As I write this, we are expecting a killing frost this very night. That means that the plants in my garden that have continued to produce so well for me since early summer–primarily my gorgeous pepper patch, and my dense and scary tomato jungle, and my productive eggplant patch–are toast. If it gets as cold as the weatherman says it’s going to get this weekend, they will all be dead.
I can’t say that I mind too much. Because of an unusually early and warm spring, I got all these plants in at least two weeks early this year. My melon patch–which I valued highly, and from which I harvested melons from mid-summer to early fall, fizzled out weeks ago. I had lots of summer squash and a few winter squash, but the squash borers and the squash bugs took care of them long ago, too. I’ll miss my cheerful zinnias and my aromatic fennel.
This afternoon I’ll cover the plants in my garden which might actually make it through this freeze: two kinds of kale, cabbages, broccoli, and cauliflower. We’ll see if they can make it through the weekend. As the rest of the garden peters out, these cold-hardy cucurbits become more and more precious to me.
I’ve learned something and I’ll determine from now on to leave the cabbage and the cauliflower and the broccoli and the brussel sprouts alone, after they do their producing early in the spring. Usually, in my zeal to keep the garden pretty and productive, as soon as they are spent each spring–usually by early June, when it starts getting hot–I chop them out with my massive Dago hoe, and throw them to the chickens. Then I go have a glass of ice tea, feeling quite tidy and efficient.
This year I just ignored them all. Now and then when I’d pass by that unkempt bed, I’d have a pang of guilt–it looked so messy, I was such a garden-slob, why didn’t I have my hoe with me because then I could clean it up?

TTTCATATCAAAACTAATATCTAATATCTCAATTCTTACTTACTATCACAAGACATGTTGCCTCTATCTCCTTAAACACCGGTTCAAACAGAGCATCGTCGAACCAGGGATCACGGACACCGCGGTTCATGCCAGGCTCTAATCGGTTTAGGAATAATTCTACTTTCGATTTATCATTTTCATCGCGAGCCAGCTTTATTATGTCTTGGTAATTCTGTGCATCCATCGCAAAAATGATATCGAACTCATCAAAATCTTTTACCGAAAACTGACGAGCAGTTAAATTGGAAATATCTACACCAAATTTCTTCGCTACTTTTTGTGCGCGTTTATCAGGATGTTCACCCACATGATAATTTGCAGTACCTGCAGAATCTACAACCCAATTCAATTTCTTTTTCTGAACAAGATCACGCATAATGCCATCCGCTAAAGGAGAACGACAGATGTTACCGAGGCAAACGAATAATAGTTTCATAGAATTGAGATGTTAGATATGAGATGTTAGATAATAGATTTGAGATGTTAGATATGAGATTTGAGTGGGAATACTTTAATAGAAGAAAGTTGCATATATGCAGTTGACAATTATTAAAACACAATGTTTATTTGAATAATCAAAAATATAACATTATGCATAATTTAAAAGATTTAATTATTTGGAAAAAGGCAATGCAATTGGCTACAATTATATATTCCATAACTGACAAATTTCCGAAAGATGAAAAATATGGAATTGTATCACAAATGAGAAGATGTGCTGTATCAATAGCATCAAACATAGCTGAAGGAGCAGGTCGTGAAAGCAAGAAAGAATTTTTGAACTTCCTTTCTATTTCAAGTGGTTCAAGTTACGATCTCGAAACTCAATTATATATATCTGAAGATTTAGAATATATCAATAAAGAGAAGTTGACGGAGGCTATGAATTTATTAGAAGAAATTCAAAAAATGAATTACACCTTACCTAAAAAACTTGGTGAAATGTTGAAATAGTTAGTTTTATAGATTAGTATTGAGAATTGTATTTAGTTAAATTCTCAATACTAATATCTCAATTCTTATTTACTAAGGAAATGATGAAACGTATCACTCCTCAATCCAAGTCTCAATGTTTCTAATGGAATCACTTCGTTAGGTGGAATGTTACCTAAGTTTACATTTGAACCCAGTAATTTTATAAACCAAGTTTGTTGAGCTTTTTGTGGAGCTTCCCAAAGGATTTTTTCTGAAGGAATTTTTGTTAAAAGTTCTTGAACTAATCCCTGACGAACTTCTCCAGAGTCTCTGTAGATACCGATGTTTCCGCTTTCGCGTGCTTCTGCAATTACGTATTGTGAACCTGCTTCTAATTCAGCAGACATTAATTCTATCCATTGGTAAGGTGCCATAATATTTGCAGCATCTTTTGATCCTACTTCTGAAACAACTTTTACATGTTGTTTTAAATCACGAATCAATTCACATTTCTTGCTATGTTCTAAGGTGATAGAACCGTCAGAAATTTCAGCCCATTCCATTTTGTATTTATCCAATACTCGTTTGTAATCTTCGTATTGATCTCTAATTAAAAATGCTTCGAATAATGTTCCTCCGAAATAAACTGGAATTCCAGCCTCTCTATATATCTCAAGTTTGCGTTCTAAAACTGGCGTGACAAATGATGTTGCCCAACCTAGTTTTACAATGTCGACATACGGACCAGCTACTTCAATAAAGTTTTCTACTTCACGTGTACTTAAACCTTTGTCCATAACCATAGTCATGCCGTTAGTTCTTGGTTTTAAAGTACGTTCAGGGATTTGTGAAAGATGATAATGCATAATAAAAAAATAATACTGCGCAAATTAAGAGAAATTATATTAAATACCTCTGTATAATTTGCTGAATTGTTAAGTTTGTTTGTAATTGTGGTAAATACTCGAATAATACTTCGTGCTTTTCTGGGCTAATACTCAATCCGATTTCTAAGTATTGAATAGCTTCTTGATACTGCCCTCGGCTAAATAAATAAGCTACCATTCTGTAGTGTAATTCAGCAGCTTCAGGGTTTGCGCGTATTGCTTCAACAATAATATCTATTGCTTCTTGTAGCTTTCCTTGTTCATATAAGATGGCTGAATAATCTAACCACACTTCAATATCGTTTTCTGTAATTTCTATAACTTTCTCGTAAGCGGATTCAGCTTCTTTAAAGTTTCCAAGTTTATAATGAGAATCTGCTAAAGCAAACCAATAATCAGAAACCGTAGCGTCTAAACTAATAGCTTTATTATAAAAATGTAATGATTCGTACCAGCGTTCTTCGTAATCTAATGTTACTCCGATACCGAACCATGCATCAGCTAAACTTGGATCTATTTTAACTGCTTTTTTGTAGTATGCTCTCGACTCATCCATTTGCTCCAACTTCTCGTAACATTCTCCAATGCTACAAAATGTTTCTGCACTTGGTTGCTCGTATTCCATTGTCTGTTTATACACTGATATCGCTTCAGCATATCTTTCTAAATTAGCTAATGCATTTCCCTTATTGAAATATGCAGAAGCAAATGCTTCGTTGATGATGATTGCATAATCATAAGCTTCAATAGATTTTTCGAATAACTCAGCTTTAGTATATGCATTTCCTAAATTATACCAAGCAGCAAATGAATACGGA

Then a few weeks ago, when the nights had cooled down and the days weren’t so hot, too, I noticed, through the weeds, something really amazing and delightful in that tangled mess. The broccoli was putting out tiny, perfect, beautiful little mini-heads. Each homely cabbage plant had put on several miniature cabbages. And the cauliflower–oh, the cauliflower–it had never looked so good! Somehow it had healed up and grown big healthy new leaves, and surprise, surprise–a brand new beautiful little baby cauliflower head in the center of each plant!
I was so delighted by this discovery that I ran and grabbed a bale of mulch straw and my garden gloves and set right to work cleaning and weeding and mulching that bed. Then I set up the sprinkler and watered it. Here I had thought this part of my garden was finished, when actually it was just getting its second wind.
Since then, we’ve eaten many meals with shredded cabbage, cauliflower, and broccoli tossed in. Stir-fries are especially good with these additions, but they are delightful in salads and casseroles, too. The cabbages are delicious and mild, the cauliflower pleasantly free of bugs. My kale is still going strong, too, naturally. But then kale is the garden trooper, producing and producing until . . . I don’t know when. If you don’t grow kale, you should.
So I’ll be covering my kale this weekend, and also my cabbage, cauliflower, and broccoli bed, and I’ll be hoping for the best. If they make it through the weekend, we ought to have plenty more meals with those tasty additions!
More from my site
- On the Risks of Shooting a Skunk in an Enclosed Area, the second part
- Puff, Silk, Oakley, and Babes: an update